Spread the News:ShareThe Himalayas, located between the Indian subcontinent and the Tibetan Plateau, is among the world’s best known mountain ranges, but the region is rapidly melting as a result of climate change. This has life-threatening consequences for the diverse wildlife and people who call the mountains home. Animals native to the Himalaya range include the critically endangered red panda, Himalayan brown bear, snow leopard and tahr, to name just a few. Many of these species are gradually dwindling in number as their habitats are impacted by humans, rising temperatures and glacial melt. In 2012, for example, the World Wildlife Fund found that 30 percent of snow leopard habitat in the Himalayas may be lost to treeline shift as a result of warmer and wetter conditions, with only an estimated 4,000 snow leopards still left in the wild. The increase in temperature has caused the glaciers in the snow leopard’s habitat to recede, affecting permafrost, precipitation and water resources. Pakistan’s Minister of Climate called the snow leopard a “thermometer of the health of the mountain ecosystem.” GlacierHub hopes you will marvel at this collection of photos from the Himalayas, featuring wildlife that may very well soon be lost to climate change.                                   Spread the...

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High Altitude Plants Discovered in the Himalayas

Posted by on Nov 23, 2016 in All Posts, Featured Posts, News | 0 comments

High Altitude Plants Discovered in the Himalayas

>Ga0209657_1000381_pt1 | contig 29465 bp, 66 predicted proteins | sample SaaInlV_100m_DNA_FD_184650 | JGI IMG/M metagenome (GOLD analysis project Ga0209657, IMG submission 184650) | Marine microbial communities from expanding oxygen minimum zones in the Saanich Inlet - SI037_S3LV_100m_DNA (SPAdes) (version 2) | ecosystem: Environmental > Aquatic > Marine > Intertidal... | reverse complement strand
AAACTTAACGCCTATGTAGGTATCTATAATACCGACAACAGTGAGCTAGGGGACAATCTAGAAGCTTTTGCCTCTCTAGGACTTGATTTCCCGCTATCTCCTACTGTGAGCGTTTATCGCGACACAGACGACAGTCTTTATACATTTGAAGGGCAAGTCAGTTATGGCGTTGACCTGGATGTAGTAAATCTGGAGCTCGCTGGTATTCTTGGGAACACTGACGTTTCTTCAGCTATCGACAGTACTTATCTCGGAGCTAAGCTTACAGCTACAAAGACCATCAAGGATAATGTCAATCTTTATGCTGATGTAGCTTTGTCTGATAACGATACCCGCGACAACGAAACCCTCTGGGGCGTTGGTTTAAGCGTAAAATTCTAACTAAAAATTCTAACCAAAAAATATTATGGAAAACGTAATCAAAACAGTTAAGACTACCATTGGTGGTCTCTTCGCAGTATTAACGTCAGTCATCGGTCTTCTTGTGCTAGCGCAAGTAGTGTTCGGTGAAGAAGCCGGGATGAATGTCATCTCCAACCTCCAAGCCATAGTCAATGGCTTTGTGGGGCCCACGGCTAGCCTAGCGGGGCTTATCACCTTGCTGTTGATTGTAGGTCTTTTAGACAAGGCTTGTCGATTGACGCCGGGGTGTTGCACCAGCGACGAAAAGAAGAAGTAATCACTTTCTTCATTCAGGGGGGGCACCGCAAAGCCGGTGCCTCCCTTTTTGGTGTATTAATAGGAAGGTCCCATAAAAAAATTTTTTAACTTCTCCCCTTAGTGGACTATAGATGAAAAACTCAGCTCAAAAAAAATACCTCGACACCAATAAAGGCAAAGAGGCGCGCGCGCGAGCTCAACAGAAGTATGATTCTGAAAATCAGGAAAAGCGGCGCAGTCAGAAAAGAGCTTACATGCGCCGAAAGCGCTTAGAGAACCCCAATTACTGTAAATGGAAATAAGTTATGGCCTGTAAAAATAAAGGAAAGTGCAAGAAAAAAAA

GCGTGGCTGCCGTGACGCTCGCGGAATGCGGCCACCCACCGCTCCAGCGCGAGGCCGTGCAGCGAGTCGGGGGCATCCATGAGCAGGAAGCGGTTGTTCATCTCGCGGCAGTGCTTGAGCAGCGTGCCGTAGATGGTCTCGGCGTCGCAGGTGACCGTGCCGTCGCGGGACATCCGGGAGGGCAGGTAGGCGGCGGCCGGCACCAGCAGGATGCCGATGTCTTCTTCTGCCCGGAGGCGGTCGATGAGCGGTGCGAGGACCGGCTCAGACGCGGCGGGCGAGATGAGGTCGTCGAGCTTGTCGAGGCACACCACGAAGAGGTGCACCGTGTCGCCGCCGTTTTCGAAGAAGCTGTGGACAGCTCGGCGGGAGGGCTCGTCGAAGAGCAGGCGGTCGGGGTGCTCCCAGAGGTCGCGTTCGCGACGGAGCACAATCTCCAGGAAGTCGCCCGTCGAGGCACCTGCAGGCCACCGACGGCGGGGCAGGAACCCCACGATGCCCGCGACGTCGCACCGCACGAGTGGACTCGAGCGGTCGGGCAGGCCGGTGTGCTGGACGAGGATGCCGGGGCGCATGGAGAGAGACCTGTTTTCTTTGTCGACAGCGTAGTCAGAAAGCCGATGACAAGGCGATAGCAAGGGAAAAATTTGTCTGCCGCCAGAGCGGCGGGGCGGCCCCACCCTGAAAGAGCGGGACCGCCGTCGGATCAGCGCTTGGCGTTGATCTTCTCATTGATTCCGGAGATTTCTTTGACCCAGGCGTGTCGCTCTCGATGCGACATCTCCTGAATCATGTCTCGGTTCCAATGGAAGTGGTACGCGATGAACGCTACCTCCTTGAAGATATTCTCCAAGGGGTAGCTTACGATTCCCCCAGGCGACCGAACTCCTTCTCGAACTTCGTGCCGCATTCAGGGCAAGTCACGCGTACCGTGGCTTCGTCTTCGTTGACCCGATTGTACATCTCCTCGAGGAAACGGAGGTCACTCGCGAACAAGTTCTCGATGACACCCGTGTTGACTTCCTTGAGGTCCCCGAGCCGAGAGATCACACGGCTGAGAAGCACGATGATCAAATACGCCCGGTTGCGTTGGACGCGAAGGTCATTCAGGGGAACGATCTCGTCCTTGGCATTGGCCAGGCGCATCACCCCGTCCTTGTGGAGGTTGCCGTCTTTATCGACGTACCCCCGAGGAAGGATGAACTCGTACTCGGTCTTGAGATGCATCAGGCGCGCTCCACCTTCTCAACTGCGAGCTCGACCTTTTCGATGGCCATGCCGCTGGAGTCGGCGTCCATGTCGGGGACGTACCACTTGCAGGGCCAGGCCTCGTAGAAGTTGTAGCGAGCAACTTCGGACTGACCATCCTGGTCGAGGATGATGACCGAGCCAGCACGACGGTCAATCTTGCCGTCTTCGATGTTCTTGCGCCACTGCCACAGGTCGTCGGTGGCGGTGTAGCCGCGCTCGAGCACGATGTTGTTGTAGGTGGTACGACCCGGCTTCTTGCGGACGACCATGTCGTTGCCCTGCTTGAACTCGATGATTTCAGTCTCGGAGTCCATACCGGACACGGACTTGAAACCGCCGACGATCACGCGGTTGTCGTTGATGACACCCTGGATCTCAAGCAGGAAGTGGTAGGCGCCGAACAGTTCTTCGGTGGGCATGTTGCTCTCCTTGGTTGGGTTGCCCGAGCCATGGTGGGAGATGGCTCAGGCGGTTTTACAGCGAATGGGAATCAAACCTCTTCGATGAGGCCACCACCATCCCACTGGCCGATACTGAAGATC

Spread the News:ShareMelting glaciers in the Himalayas have exposed land underneath, allowing new forms of life to migrate to deglaciated landscapes. Recently, these glacial changes have led to the discovery of the world’s highest altitude vascular plants, made possible by the early colonization of microbes in the space left by retreating glacier ice, according to a recent report in the journal Microbial Ecology. It was during a 2012 expedition that researchers first recorded six plants at an unprecedented altitude in India, 6,150 meters above sea level. The plants were growing in a small patch of undeveloped soil. The glaciers in the region had rapidly receded since the 1990s due to a spike in temperatures in the region. As a sparsely populated, cold desert with limited rainfall, the northwestern Himalayas present arid and highly stressful conditions to plants. Still, the six plants seemed to be in stable condition, according to the researcher’s report. Based on the monitored temperature and snow cover, there were only a few weeks per year that these plants could use for growth. The researchers emphasize that these are vascular plants, with tissues that contain vessels that conduct water and dissolved nutrients. But how does plant life first reach these deglaciated landscapes once the glaciers have receded? By definition, subnival zones are places where plants and microorganisms can grow and refers to the altitudinal zone between the nival zone of permanent snow (nival) and the alpine zone, the highest area of extensive vegetation, characterized by low shrubs, grasses, and cushion plants. Microorganisms such as bacteria and some types of fungi colonize subnival zones within a few years of glacial recession, making way for plants and other life forms. Bacteria and fungi typically arrive first to the deglaciated landscape because they disperse more easily and are more stress-tolerant. They disperse spores that travel in the wind to reach remote places high in mountainous regions. Because the glaciers have receded from the section of the Himalayas visited by the researchers, an opportunity arrives for microorganisms to live in the soil that was once buried underneath the ice and snow. There are several biological processes by which these microorganisms help develop the soil and allow plants to grow. For one, many bacteria can carry out photosynthesis, using sunlight to synthesize food from carbon dioxide and water. Some bacteria and fungi can also carry out nitrogen fixation, which is the process of converting nitrogen in the atmosphere to ammonia, more readily absorbed by plants. The nitrogen, in turn, can be used by other organisms. These biological processes help cultivate the soil in deglaciated landscapes by depositing nutrients, which ultimately allow plants to grow. Plant seeds and spores, also dispersed by the wind, make their way to high elevation areas. But once there, the plants rely on microorganisms to supply minerals and fix nitrogen. Rooey Angel, a coauthor of the report on the high altitude plants, talked to GlacierHub about his team’s findings. “Indeed, microbial colonisation of glacial forefield is crucial for starting soil development processes, release of minerals from soil particles, accumulation of organic carbon and nitrogen fixation,” he said. “However, with respect to nitrogen, it is important to remember that there’s a large effect of atmospheric nitrogen deposition on the forefield ecosystem, which makes nitrogen fixation less crucial.” Once plants arrive up the mountain, they further enrich the soil in deglaciated landscapes with organic matter and nutrients through a process of rhizodeposition (in which roots release organic compounds into the environment) and by weathering the bedrock. The soil surrounding the plant and containing its roots, known as the rhizosphere, is...